Stop whining and get with The Progromme

Stop whining and get with The Progromme

Friday, July 25, 2008

DNA evidence-The Truth

Forget about CSI and all of those other shows that make DNA evidence appear to be practically infaliable. The potential for human error, misrepresentaion of statistics, falsifying eveidence as well as the actual reliability of DNA evidence can send an innocent person to death row. As amazing of a breakthrough as genetic technology is the limitations it bears must be understood. There is a strong and steady movement to find increasing opportunities to collect our DNA.

Here are some important facts;

First-a PubMed abstract.

Errors in sample handling or test interpretation may cause false positives in forensic DNA testing. This article uses a Bayesian model to show how the potential for a false positive affects the evidentiary value of DNA evidence and the sufficiency of DNA evidence to meet traditional legal standards for conviction. The Bayesian analysis is contrasted with the "false positive fallacy," an intuitively appealing but erroneous alternative interpretation. The findings show the importance of having accurate information about both the random match probability and the false positive probability when evaluating DNA evidence. It is argued that ignoring or underestimating the potential for a false positive can lead to serious errors of interpretation, particularly when the suspect is identified through a "DNA dragnet" or database search, and that ignorance of the true rate of error creates an important element of uncertainty about the value of DNA evidence.

PMID: 12570198 [PubMed - indexed for MEDLINE]

For more than three decades, Sylvester's slaying went unsolved. Then, in 2004, a search of California's DNA database of criminal offenders yielded an apparent breakthrough: Badly deteriorated DNA from the assailant's sperm was linked to John Puckett, an obese, wheelchair-bound 70-year-old with a history of rape.

The DNA "match" was based on fewer than half of the genetic markers typically used to connect someone to a crime, and there was no other physical evidence.

Puckett insisted he was innocent, saying that although DNA at the crime scene happened to match his, it belonged to someone else.

At Puckett's trial earlier this year, the prosecutor told the jury that the chance of such a coincidence was 1 in 1.1 million.

Jurors were not told, however, the statistic that leading scientists consider the most significant: the probability that the database search had hit upon an innocent person.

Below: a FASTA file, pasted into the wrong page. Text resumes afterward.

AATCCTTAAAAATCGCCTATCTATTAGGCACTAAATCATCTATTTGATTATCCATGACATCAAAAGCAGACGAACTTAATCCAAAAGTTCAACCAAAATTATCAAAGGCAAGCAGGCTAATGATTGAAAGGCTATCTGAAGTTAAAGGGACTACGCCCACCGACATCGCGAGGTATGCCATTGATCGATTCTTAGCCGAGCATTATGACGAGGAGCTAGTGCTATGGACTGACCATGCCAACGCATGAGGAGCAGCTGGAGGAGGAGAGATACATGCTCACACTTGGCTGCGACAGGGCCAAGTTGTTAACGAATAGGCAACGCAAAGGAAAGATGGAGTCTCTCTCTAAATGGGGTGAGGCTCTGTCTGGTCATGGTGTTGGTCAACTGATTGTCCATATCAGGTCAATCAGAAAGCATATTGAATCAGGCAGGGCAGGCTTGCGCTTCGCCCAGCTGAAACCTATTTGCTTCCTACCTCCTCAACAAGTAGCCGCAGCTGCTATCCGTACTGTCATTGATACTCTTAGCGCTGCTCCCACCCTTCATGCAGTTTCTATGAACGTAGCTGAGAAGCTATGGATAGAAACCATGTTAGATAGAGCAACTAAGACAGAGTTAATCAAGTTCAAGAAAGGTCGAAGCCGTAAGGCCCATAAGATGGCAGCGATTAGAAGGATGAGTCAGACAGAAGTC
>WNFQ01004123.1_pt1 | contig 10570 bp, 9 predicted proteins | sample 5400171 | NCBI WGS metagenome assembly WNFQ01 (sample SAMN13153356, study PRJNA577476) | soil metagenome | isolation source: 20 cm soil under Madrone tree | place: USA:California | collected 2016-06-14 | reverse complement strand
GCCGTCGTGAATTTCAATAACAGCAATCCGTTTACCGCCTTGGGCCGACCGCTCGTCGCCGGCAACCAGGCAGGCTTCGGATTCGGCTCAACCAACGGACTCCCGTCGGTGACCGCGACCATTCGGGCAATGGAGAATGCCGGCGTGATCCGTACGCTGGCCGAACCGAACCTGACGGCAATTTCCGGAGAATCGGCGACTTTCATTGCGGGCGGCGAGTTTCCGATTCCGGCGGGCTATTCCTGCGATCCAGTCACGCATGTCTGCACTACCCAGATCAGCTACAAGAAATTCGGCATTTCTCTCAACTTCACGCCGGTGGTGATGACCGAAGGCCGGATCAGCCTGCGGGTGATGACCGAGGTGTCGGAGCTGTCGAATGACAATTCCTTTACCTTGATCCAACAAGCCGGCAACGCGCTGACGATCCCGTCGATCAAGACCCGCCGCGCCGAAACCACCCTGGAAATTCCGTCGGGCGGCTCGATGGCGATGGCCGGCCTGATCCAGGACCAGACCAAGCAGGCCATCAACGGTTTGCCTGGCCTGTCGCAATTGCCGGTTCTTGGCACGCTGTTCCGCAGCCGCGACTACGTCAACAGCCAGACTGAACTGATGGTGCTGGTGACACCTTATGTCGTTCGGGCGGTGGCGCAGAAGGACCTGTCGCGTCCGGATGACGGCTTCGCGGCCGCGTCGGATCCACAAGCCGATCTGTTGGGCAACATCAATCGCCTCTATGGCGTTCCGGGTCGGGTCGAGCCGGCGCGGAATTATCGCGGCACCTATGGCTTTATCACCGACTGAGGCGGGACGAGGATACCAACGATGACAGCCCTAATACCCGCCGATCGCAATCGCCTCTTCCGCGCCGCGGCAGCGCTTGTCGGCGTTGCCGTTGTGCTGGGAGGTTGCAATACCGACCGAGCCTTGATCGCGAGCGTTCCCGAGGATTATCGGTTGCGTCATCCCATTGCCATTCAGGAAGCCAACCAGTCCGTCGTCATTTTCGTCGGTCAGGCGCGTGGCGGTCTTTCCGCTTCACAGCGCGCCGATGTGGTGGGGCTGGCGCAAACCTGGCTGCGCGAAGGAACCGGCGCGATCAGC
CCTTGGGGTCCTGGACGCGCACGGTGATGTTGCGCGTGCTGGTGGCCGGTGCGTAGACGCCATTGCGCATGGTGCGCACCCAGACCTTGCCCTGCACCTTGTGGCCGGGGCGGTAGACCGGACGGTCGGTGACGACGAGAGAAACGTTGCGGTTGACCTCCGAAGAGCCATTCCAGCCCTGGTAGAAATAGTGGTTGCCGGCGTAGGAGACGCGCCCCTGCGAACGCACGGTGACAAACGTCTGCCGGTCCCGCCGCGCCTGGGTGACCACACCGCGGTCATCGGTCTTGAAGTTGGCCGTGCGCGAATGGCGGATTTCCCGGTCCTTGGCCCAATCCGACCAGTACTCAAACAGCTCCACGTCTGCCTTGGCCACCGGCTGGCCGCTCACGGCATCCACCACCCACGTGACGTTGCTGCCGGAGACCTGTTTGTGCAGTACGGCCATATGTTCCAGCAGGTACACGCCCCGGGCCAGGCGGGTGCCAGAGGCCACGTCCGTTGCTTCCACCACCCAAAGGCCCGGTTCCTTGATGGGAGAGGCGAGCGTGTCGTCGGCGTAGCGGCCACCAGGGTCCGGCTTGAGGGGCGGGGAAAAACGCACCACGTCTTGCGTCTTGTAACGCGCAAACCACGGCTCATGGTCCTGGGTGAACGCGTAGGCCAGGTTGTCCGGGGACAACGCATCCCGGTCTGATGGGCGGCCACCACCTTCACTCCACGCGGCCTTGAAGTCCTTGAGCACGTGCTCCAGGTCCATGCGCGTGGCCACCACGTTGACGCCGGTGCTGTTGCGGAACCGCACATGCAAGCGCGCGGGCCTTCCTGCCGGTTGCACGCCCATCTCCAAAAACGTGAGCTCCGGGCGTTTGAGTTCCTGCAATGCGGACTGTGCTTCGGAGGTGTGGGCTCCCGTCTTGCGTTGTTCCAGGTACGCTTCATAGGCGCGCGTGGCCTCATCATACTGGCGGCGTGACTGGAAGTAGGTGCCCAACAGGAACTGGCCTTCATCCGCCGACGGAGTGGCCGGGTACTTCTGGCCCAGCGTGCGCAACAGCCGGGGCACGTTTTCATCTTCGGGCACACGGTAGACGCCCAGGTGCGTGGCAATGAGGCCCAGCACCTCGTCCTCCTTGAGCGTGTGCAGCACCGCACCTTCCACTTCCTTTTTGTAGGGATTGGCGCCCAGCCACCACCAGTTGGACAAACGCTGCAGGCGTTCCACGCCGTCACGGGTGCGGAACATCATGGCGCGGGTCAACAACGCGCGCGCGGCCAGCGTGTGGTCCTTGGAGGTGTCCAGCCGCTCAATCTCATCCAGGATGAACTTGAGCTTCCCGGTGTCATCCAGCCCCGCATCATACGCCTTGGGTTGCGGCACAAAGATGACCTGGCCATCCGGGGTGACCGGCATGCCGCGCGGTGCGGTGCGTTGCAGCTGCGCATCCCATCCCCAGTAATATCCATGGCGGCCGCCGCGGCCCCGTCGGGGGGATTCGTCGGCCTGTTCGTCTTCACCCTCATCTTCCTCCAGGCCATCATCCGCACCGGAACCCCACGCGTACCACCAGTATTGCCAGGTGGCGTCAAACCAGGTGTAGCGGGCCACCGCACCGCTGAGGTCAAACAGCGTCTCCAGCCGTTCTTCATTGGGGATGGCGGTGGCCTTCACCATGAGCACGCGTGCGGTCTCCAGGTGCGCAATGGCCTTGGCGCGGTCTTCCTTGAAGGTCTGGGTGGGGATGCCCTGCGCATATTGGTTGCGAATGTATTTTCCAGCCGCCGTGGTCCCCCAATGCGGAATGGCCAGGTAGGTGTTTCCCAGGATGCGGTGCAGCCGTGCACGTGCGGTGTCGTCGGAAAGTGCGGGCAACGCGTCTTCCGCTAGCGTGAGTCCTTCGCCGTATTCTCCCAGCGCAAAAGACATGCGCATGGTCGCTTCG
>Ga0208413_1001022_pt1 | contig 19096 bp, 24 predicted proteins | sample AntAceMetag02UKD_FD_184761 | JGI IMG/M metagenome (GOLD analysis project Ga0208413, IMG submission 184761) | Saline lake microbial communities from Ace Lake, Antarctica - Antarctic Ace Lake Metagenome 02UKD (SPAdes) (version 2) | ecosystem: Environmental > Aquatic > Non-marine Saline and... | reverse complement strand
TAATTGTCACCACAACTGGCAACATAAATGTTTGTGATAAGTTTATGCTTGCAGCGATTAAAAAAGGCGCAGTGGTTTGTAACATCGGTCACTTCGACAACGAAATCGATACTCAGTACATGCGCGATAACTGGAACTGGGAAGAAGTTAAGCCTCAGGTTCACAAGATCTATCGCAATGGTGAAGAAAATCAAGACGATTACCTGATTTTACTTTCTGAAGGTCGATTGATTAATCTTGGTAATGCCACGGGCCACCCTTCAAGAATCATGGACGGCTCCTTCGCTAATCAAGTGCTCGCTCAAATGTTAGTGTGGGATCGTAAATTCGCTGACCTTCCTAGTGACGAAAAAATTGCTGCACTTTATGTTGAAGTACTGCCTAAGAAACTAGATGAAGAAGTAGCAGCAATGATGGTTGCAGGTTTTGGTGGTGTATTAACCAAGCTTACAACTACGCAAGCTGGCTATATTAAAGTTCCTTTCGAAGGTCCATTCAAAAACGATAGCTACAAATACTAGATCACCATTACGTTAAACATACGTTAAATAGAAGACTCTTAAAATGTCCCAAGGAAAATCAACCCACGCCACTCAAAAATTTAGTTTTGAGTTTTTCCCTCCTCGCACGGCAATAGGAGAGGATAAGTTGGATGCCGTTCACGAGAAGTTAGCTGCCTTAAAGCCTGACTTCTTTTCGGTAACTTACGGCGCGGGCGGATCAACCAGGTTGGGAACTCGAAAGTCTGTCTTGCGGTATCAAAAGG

In Puckett's case, it was 1 in 3.

The case is emblematic of a national problem, The Times has found.

Prosecutors and crime labs across the country routinely use numbers that exaggerate the significance of DNA matches in "cold hit" cases, in which a suspect is identified through a database search.

Jurors are often told that the odds of a coincidental match are hundreds of thousands of times more remote than they actually are, according to a review of scientific literature and interviews with leading authorities in the field.

Two national scientific committees, including the FBI's DNA advisory board, have recommended portraying the odds more conservatively. But interviews with expert witnesses and DNA analysts from crime labs across the country show that few if any have adopted that approach.

The FBI lab, which oversees the nation's offender databases, has disregarded the recommendation of its own advisory board, bureau officials acknowledged. So far, the courts have ruled in law enforcement's favor on this issue.

As a result, some experts fear, a technology best known for freeing the innocent could be causing its own miscarriages of justice.

"It is only a matter of time until someone is wrongfully convicted because of this," said Keith Devlin, a Stanford mathematician who has studied the problem.

DNA profiles are widely perceived as a unique genetic fingerprint. In fact, they are slivers of the human genome -- up to 13 markers that contain about a millionth of the information on all the chromosomes. Relatives often share many markers, and even unrelated people on average share two or three.

So DNA "matches" by themselves can never definitively link someone to a crime.

The best science can do is to estimate the likelihood that a match has occurred by sheer chance. These statistics are easily distorted or misunderstood by lawyers, judges, juries and even expert witnesses.

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